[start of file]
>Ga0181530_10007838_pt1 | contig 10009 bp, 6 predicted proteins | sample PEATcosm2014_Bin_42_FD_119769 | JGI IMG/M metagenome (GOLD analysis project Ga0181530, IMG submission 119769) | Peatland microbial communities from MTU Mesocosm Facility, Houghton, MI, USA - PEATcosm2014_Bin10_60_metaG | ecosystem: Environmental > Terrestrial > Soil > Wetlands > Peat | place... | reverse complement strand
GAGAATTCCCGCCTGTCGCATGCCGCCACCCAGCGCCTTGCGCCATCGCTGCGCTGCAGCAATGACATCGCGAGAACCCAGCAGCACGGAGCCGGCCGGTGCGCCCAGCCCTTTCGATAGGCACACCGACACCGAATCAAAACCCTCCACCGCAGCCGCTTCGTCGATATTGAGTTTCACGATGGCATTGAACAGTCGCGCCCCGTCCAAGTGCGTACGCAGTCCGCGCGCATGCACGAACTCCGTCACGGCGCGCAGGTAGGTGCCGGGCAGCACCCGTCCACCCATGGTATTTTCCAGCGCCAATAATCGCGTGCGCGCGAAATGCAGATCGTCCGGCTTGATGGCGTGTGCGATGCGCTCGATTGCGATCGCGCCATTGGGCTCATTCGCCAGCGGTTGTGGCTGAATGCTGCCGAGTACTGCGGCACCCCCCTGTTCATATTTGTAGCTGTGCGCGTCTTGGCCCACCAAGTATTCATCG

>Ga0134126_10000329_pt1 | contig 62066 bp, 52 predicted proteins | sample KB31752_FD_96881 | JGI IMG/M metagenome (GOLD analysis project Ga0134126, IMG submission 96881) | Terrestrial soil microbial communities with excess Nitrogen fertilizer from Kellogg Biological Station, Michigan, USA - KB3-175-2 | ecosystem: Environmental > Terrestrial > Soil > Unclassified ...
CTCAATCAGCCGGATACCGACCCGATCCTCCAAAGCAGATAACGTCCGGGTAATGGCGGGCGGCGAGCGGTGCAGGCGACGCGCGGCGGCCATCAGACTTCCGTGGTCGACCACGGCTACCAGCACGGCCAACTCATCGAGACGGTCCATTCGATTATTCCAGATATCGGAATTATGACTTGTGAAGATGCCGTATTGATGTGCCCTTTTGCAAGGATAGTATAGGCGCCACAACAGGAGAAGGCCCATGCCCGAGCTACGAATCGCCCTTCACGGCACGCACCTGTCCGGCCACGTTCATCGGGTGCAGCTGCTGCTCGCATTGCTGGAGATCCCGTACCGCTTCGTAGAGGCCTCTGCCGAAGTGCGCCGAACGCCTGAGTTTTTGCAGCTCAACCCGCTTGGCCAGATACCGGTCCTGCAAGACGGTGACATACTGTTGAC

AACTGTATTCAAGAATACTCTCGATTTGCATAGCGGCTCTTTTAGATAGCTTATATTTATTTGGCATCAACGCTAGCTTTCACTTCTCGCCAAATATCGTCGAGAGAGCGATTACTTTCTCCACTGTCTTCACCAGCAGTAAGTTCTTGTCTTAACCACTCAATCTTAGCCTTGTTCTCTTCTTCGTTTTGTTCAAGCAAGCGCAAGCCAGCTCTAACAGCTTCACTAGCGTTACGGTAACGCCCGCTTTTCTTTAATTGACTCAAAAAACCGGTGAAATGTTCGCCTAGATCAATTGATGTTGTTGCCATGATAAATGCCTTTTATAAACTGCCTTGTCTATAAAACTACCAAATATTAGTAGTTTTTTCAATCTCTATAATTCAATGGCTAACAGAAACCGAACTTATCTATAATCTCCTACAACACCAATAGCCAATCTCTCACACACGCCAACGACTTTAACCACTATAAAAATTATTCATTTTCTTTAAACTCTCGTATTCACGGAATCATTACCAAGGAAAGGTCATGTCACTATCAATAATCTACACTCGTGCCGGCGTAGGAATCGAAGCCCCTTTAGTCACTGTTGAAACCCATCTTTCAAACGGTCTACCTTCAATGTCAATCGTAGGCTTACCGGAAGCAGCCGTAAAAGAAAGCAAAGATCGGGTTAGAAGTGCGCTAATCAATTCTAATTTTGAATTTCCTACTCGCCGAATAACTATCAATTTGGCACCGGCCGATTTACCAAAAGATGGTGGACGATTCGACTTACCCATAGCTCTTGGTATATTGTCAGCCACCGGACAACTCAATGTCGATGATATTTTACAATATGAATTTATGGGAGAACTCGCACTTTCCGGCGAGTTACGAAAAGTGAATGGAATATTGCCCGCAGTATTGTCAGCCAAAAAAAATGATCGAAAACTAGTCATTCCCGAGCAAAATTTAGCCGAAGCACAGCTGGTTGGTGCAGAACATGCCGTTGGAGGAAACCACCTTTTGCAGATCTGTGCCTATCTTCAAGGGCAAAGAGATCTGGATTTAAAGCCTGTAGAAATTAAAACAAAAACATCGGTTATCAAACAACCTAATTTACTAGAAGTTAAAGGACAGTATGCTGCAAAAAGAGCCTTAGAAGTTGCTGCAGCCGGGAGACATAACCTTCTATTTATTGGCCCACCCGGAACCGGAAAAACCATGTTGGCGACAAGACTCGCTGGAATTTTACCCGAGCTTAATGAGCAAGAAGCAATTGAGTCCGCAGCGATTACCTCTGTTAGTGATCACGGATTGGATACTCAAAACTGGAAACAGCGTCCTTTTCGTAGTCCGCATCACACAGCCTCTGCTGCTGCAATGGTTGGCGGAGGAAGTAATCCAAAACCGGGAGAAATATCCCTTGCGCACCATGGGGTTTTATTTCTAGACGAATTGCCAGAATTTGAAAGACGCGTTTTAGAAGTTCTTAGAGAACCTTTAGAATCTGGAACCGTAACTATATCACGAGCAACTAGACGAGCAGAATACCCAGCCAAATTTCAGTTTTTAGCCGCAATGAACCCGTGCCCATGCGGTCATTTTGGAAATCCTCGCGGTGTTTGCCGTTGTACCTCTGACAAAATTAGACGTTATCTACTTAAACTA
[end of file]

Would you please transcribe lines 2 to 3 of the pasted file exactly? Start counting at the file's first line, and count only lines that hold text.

GAGAATTCCCGCCTGTCGCATGCCGCCACCCAGCGCCTTGCGCCATCGCTGCGCTGCAGCAATGACATCGCGAGAACCCAGCAGCACGGAGCCGGCCGGTGCGCCCAGCCCTTTCGATAGGCACACCGACACCGAATCAAAACCCTCCACCGCAGCCGCTTCGTCGATATTGAGTTTCACGATGGCATTGAACAGTCGCGCCCCGTCCAAGTGCGTACGCAGTCCGCGCGCATGCACGAACTCCGTCACGGCGCGCAGGTAGGTGCCGGGCAGCACCCGTCCACCCATGGTATTTTCCAGCGCCAATAATCGCGTGCGCGCGAAATGCAGATCGTCCGGCTTGATGGCGTGTGCGATGCGCTCGATTGCGATCGCGCCATTGGGCTCATTCGCCAGCGGTTGTGGCTGAATGCTGCCGAGTACTGCGGCACCCCCCTGTTCATATTTGTAGCTGTGCGCGTCTTGGCCCACCAAGTATTCATCG

>Ga0134126_10000329_pt1 | contig 62066 bp, 52 predicted proteins | sample KB31752_FD_96881 | JGI IMG/M metagenome (GOLD analysis project Ga0134126, IMG submission 96881) | Terrestrial soil microbial communities with excess Nitrogen fertilizer from Kellogg Biological Station, Michigan, USA - KB3-175-2 | ecosystem: Environmental > Terrestrial > Soil > Unclassified ...